Presentation Manor residents are entertained during the grand opening of the facility. Photo by Michael Swan

Unique retirement home for religious and lay people officially opens

By 
  • October 27, 2019

The Presentation Manor dream caught Sr. Joan Missiaen of Our Lady’s Missionaries a bit by surprise.

“This is not where we thought we would spend our final days,” Missiaen told The Catholic Register at the official grand opening of this unique retirement home for Catholic religious and lay people in east-end Toronto near Warden and St. Clair Avenues.

“Yes, through prayer, we did choose it. And there’s happiness being here,” Missiaen said. “Some of us said it with tears.”

The missionaries had hoped to end their days in little villages, among the poor, on mission. 

That dream may have been more romance than reality. Poor villages don’t need the burden of taking care of elderly missionaries. That task fell to a committee of religious superiors and leaders who in 2011 formed a corporation called Ontario Collaborative Housing for Religious. Twenty-two religious communities and the Archdiocese of Toronto invested in the project.

The idea was never just rooms for aging sisters, brothers and priests. They wanted to create a “community of communities” where people could live out their vows and their vocations together.

“The vision was a simple one,” said Presentation Manor board chair Fr. George Smith of the Basilian Fathers. “Collaborative ministry among religious men and women.”

Fully aware that the vowed religious aren’t going to live forever, Presentation Manor also opened itself up to lay people like 95-year-old Monica Donovan. Donovan finds that life among the religious suits her.

“I liked the religious aspect to it, daily Mass,” she said.

The grand opening on Oct. 17 came 11 months after Presentation Manor began taking in its first residents. The facility is 90-per-cent occupied with 192 people. Next month it will open up the fourth-floor memory care suites.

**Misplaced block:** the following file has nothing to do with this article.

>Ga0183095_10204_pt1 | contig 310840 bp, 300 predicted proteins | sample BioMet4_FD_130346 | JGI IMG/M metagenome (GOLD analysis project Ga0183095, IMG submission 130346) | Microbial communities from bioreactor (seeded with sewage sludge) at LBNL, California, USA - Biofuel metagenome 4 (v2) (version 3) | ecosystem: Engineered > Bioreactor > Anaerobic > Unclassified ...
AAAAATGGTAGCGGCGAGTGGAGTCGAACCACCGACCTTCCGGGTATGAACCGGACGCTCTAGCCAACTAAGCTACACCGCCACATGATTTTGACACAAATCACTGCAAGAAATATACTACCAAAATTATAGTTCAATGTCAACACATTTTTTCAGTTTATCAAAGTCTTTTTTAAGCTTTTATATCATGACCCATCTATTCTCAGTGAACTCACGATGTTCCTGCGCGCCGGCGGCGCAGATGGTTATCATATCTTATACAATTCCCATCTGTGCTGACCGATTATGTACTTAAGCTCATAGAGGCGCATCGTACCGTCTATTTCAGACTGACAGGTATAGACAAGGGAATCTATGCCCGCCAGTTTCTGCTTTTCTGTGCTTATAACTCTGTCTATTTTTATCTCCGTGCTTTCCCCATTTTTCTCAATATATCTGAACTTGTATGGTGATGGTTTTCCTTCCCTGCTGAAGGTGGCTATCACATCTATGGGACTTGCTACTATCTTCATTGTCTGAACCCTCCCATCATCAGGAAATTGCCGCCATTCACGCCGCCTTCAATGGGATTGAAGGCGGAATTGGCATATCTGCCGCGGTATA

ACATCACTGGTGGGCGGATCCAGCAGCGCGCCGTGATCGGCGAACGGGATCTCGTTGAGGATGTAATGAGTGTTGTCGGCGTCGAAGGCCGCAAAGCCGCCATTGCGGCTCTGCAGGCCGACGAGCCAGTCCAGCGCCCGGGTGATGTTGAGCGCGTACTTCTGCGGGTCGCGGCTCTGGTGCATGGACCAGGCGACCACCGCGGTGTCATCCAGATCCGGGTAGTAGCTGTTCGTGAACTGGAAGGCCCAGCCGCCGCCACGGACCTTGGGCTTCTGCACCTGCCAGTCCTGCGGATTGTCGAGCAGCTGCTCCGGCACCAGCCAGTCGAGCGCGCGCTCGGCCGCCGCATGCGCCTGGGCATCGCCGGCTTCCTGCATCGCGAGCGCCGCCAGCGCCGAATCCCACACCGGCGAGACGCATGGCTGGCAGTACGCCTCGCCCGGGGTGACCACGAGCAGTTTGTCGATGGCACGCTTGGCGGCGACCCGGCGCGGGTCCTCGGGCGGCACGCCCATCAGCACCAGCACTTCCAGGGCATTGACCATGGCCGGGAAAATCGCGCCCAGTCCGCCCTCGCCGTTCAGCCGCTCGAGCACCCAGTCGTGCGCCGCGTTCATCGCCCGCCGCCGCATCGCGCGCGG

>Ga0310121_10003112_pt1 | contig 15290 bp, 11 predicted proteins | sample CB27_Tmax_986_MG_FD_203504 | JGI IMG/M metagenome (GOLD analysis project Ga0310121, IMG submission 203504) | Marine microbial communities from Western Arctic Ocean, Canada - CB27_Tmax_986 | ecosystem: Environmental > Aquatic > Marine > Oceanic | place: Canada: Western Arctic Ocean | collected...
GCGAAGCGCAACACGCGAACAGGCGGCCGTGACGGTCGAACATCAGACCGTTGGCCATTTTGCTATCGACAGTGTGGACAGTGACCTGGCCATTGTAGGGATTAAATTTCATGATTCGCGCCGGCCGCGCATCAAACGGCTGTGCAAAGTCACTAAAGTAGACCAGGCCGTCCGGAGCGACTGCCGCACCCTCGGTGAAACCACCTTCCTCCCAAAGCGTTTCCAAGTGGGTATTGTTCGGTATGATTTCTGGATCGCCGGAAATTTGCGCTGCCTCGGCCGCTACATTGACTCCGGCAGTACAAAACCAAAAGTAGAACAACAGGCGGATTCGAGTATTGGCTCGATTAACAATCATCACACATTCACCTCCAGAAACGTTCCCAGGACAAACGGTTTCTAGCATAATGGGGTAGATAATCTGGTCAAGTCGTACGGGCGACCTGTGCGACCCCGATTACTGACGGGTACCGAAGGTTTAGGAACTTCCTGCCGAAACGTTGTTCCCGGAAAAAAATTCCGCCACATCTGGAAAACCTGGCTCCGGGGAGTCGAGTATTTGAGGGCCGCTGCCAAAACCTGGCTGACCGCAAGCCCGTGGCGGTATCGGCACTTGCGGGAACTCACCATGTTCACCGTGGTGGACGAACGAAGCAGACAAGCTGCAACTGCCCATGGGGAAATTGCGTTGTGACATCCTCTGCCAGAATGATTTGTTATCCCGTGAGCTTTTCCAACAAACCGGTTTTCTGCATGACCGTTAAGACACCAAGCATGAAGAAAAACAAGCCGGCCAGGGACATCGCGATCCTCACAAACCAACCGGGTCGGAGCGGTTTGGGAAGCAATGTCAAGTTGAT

The grand opening was an opportunity for architect Santiago Kunzle to witness the success of his design. “This is unique,” said Kunzle. “First, the religious and lay people mix — that’s fascinating. I don’t think there is any one like this.”

Throughout the design process Kunzle was driven by the religious who prayed and discerned every aspect of how they wanted to live.

“They decided to go with bigger units, more comfortable units,” Kunzle said. “Things like shower and bath options — which you don’t typically get in these types of buildings.”

Kunzle and his firm of Montgomery Sisam Architects has a long list of corporate clients in the retirement home business. He knows how even small things, like the organization of the dining room, can make a big difference.

“Retirement homes, typically they come to serve you at the table,” Kunzle explained. “They said no. No, we will do it ourselves. We don’t need anyone serving us.”

Meals at Presentation Manor are a matter of choice, where residents fill their own plates cafeteria-style. Few missionaries are happy to be passive.

As an architect, Kunzle was overjoyed to design a building for a generous, wooded site — “unique for a site in Toronto,” he said. 

A lot of effort went into keeping as many of the original trees as possible.

“You get instant gratification. You don’t have to wait 15 or 20 years for the trees to grow. They are already there,” Kunzle said.

The result is walking paths, gardens and grounds that encourage residents to get out and enjoy nature.

For Sr. Marie Clarkson of Our Lady’s Missionaries the logic of life at Presentation Manor is self-evident.

“God is here all the time,” she said.

Comments (0)

There are no comments posted here yet

Leave your comments

  1. Posting comment as a guest. Sign up or login to your account.
Attachments (0 / 3)
Share Your Location
Type the text presented in the image below

Support The Catholic Register

Unlike many other news websites, The Catholic Register has never charged readers for access to the news and information on our site. We want to keep our award-winning journalism as widely available as possible. But we need your help.

For more than 125 years, The Register has been a trusted source of faith based journalism. By making even a small donation you help ensure our future as an important voice in the Catholic Church. If you support the mission of Catholic journalism, please donate today. Thank you.